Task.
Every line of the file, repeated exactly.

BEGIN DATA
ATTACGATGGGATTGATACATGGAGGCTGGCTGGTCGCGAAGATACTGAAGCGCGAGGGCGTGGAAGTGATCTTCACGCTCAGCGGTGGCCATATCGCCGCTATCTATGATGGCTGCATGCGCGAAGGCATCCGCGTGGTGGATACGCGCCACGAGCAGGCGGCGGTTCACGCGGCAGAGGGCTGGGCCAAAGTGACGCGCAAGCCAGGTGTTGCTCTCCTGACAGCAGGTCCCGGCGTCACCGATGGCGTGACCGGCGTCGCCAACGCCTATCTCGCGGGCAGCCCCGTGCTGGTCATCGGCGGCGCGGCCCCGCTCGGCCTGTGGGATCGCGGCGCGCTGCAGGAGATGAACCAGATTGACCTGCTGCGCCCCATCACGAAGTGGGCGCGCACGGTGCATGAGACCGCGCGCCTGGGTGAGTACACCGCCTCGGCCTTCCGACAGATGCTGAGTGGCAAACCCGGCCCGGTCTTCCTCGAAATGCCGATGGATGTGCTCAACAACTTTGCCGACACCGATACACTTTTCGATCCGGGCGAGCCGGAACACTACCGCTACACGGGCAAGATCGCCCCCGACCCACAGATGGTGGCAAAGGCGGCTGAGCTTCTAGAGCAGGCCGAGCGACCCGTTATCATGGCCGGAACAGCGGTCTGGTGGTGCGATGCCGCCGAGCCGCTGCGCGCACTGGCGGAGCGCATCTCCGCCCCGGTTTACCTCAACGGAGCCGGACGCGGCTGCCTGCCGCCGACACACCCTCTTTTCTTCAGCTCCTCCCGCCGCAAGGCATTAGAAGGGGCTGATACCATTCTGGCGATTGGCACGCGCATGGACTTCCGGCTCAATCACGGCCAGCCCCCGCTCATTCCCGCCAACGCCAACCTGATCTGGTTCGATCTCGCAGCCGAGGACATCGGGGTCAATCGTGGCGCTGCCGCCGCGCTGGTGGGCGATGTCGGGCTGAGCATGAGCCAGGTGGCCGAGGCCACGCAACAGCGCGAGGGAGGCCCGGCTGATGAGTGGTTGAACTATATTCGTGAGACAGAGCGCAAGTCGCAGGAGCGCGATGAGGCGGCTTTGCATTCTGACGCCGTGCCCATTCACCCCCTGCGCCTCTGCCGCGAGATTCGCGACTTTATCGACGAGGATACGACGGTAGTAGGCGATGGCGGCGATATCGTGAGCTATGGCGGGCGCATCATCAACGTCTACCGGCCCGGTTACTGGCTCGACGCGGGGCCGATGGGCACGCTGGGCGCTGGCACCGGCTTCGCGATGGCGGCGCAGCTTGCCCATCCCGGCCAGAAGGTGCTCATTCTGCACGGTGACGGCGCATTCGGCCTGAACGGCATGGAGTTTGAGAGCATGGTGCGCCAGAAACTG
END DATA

ATTACGATGGGATTGATACATGGAGGCTGGCTGGTCGCGAAGATACTGAAGCGCGAGGGCGTGGAAGTGATCTTCACGCTCAGCGGTGGCCATATCGCCGCTATCTATGATGGCTGCATGCGCGAAGGCATCCGCGTGGTGGATACGCGCCACGAGCAGGCGGCGGTTCACGCGGCAGAGGGCTGGGCCAAAGTGACGCGCAAGCCAGGTGTTGCTCTCCTGACAGCAGGTCCCGGCGTCACCGATGGCGTGACCGGCGTCGCCAACGCCTATCTCGCGGGCAGCCCCGTGCTGGTCATCGGCGGCGCGGCCCCGCTCGGCCTGTGGGATCGCGGCGCGCTGCAGGAGATGAACCAGATTGACCTGCTGCGCCCCATCACGAAGTGGGCGCGCACGGTGCATGAGACCGCGCGCCTGGGTGAGTACACCGCCTCGGCCTTCCGACAGATGCTGAGTGGCAAACCCGGCCCGGTCTTCCTCGAAATGCCGATGGATGTGCTCAACAACTTTGCCGACACCGATACACTTTTCGATCCGGGCGAGCCGGAACACTACCGCTACACGGGCAAGATCGCCCCCGACCCACAGATGGTGGCAAAGGCGGCTGAGCTTCTAGAGCAGGCCGAGCGACCCGTTATCATGGCCGGAACAGCGGTCTGGTGGTGCGATGCCGCCGAGCCGCTGCGCGCACTGGCGGAGCGCATCTCCGCCCCGGTTTACCTCAACGGAGCCGGACGCGGCTGCCTGCCGCCGACACACCCTCTTTTCTTCAGCTCCTCCCGCCGCAAGGCATTAGAAGGGGCTGATACCATTCTGGCGATTGGCACGCGCATGGACTTCCGGCTCAATCACGGCCAGCCCCCGCTCATTCCCGCCAACGCCAACCTGATCTGGTTCGATCTCGCAGCCGAGGACATCGGGGTCAATCGTGGCGCTGCCGCCGCGCTGGTGGGCGATGTCGGGCTGAGCATGAGCCAGGTGGCCGAGGCCACGCAACAGCGCGAGGGAGGCCCGGCTGATGAGTGGTTGAACTATATTCGTGAGACAGAGCGCAAGTCGCAGGAGCGCGATGAGGCGGCTTTGCATTCTGACGCCGTGCCCATTCACCCCCTGCGCCTCTGCCGCGAGATTCGCGACTTTATCGACGAGGATACGACGGTAGTAGGCGATGGCGGCGATATCGTGAGCTATGGCGGGCGCATCATCAACGTCTACCGGCCCGGTTACTGGCTCGACGCGGGGCCGATGGGCACGCTGGGCGCTGGCACCGGCTTCGCGATGGCGGCGCAGCTTGCCCATCCCGGCCAGAAGGTGCTCATTCTGCACGGTGACGGCGCATTCGGCCTGAACGGCATGGAGTTTGAGAGCATGGTGCGCCAGAAACTG